LONDON, Aug. 5 (UPI) -- Andy Murray beat the best in the tennis business Sunday, but nobody could come close to the best sprinter in history.
In two very different types of Olympic athletic contests, one champion was overwhelmed and another demonstrated he is nowhere close to giving up the spotlight.
Murray gave Britain another gold medal Sunday with a stunningly one-sided victory on Wimbledon's Centre Court over Roger Federer, the man who has won more major tennis championships than anybody else.
A few hours later, with anticipation building that there might be another big upset, Jamaica's Usain Bolt ran away from the field and emphatically enhanced his reputation as the world's fastest human.
As the London Games passed their midway point, the Olympics bid farewell to the badminton tournament and its accompanying scandal and welcomed new medal record holders in both diving and sailing.
A Kenyan runner extended that country's winning streak in the men's steeplechase to eight straight Olympics and Kazakhstan extended its streak of winning nothing but gold medals.
Murray went up against Federer at Wimbledon last month and lost in a major championship final for the fourth time.
With the Olympic gold medal on the line in a rematch Sunday, Murray was dominant. He walked away with a 6-2, 6-1, 6-4 victory that was helped along by Federer's 31 unforced errors. Federer had nine break points on Murray's serve and did not win any of them.
The only disappointing thing about Murray's day was that he and mixed doubles partner Laura Robson had to settle for a silver medal in a loss to Victoria Azarenka and Max Mirnyi of Belarus.
The men's 100-meter dash final is always held on the middle weekend of the Games and this year's race had been anxiously anticipated ever since Bolt lost in the Jamaican Olympic trials to Yohan Blake.
Blake made it safely through the qualifying heats and was ready to challenge Blot Sunday, but so were three Americans who turned in outstanding performances in the semifinals.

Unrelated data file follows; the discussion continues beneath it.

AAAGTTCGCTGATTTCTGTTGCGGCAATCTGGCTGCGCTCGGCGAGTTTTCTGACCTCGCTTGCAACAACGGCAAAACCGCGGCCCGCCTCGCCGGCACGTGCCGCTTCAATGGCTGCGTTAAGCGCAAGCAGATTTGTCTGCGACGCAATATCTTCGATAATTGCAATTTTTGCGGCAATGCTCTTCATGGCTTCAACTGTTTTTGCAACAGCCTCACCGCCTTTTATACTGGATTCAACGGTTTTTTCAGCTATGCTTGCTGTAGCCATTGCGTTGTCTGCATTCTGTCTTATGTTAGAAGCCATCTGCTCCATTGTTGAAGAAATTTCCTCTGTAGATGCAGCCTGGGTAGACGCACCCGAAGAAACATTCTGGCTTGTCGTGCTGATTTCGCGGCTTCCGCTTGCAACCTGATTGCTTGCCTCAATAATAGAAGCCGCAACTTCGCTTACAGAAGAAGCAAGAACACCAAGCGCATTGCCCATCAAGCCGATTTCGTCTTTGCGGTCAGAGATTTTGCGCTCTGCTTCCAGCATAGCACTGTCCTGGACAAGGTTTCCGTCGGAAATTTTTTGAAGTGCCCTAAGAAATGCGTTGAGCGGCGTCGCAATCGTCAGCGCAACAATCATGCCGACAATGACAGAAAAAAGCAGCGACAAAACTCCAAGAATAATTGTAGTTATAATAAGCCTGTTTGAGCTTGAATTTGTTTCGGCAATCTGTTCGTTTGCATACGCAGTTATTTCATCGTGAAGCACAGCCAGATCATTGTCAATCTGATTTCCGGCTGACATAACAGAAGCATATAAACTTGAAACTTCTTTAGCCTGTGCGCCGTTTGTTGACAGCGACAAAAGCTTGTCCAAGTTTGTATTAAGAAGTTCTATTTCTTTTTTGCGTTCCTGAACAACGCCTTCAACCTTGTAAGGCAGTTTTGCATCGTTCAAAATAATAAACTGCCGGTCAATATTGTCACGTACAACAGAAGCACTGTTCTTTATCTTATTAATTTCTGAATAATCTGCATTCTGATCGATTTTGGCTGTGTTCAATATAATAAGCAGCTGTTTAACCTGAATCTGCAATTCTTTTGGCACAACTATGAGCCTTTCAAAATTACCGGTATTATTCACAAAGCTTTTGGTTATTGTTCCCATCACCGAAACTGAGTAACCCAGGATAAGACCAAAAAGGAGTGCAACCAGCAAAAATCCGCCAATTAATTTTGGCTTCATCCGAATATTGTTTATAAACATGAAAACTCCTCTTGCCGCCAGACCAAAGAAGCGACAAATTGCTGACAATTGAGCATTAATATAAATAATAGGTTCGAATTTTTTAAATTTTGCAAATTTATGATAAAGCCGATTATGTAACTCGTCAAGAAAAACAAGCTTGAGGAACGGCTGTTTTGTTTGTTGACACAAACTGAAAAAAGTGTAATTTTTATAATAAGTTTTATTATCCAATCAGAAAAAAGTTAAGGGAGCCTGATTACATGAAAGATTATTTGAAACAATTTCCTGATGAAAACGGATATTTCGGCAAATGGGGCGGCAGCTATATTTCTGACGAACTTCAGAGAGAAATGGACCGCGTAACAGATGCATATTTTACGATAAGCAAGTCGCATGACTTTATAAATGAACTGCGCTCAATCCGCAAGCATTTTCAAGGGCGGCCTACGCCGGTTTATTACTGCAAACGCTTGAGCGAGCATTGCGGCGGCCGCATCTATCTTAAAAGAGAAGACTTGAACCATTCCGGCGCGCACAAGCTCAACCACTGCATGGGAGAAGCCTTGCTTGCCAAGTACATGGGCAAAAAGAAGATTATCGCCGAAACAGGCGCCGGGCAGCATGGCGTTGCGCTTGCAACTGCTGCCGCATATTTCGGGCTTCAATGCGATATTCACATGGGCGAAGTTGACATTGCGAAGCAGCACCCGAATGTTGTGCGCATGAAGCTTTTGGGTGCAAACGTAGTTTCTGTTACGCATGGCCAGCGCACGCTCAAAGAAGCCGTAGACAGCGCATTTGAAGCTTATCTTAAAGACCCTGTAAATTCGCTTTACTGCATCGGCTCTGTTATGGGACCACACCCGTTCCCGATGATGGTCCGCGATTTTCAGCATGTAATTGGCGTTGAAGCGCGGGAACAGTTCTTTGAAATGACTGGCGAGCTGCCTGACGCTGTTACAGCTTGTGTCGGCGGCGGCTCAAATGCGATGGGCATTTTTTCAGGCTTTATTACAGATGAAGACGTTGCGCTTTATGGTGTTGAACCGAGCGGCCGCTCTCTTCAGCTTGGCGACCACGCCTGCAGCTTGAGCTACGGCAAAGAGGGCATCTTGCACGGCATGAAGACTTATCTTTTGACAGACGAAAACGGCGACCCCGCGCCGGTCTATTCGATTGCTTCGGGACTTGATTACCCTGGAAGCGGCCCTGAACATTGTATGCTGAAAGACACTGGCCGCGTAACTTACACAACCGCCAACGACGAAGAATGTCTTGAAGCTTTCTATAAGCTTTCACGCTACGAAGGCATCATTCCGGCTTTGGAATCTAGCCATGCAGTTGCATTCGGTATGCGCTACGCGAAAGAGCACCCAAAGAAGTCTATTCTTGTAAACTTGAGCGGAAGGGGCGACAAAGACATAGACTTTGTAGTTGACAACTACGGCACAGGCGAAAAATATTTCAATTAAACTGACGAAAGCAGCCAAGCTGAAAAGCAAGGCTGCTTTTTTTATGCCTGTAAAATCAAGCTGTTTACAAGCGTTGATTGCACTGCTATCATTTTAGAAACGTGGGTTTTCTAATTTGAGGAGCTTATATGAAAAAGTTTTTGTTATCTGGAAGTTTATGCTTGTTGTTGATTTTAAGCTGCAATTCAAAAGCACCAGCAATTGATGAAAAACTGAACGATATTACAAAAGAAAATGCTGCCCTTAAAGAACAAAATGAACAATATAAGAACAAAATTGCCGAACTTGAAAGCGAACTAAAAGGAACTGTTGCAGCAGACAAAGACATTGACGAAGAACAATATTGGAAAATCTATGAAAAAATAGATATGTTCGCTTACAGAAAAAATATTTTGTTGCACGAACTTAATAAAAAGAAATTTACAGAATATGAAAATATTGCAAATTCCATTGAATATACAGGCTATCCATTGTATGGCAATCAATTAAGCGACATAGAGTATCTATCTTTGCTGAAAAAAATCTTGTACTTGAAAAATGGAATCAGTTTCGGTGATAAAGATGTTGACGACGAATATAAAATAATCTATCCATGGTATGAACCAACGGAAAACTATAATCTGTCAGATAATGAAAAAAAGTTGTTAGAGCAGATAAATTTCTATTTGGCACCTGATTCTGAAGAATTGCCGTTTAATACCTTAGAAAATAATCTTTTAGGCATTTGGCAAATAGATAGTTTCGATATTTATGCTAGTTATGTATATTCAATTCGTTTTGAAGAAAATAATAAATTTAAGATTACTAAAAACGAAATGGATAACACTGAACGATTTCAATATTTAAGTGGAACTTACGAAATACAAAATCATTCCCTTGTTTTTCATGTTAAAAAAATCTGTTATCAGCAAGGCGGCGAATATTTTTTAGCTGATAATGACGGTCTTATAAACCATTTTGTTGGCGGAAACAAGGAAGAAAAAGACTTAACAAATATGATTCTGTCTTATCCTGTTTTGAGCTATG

As it turned out, they never had a chance. When Bolt put it into overdrive at the midway point of the race, he separated himself from the rest of the field. His winning time of 9.63 was 0.06 of a second faster than he ran in winning the gold medal in Beijing, but 0.05 of a second slower than his world record.
Blake and American Justin Gatlin both ran as fast as they ever have in winning the silver and bronze medals and they still could not keep up.
Through the weekend, Olympic sports began winding down -- including swimming, judo, rowing and badminton. The last of the badminton medals were handed out Sunday with China's Lin Dan capturing the men's singles.
China swept the five medals in badminton, but two Chinese were among the eight players expelled from the games for attempted match fixing. That is likely to bring about changes in the tournament structure prior to the next Olympics.
China also won its fifth diving event in as many tries, getting a gold medal from Wu Minxia in the springboard event. It was the sixth medal of her Olympic career, equaling the most ever in diving.
Britain's Ben Ainsle also became the most decorated sailor in Olympic history with his sixth medal. The latest one was a gold in the Finn class, where he rallied in the medal race to win an event in which he had trailed since it started on July 29.
The country of Kazakstan has also established a first at these Games. It has six medals to its credit and every one of them is gold. No country in the history of the Olympics has won that many medals without at least one of them being a silver or bronze.
One of the safest bests at any Olympics is that a Kenyan will win the steeplechase and this time it was Ezekiel Kemboi. The last time a Kenyan did not win the steeplechase was in 1980, when much of the world boycotted the Moscow Games.
Americans were not at those Olympics and that is also the last and only time a U.S. 400-meter runner did not participate in the finals of that event -- until now. The last American in this year's event failed to make it out of the semifinals Sunday.
An absence of Americans in that race is almost unthinkable since there was a U.S. sweep of the medals in the 400 in both Beijing and Athens.
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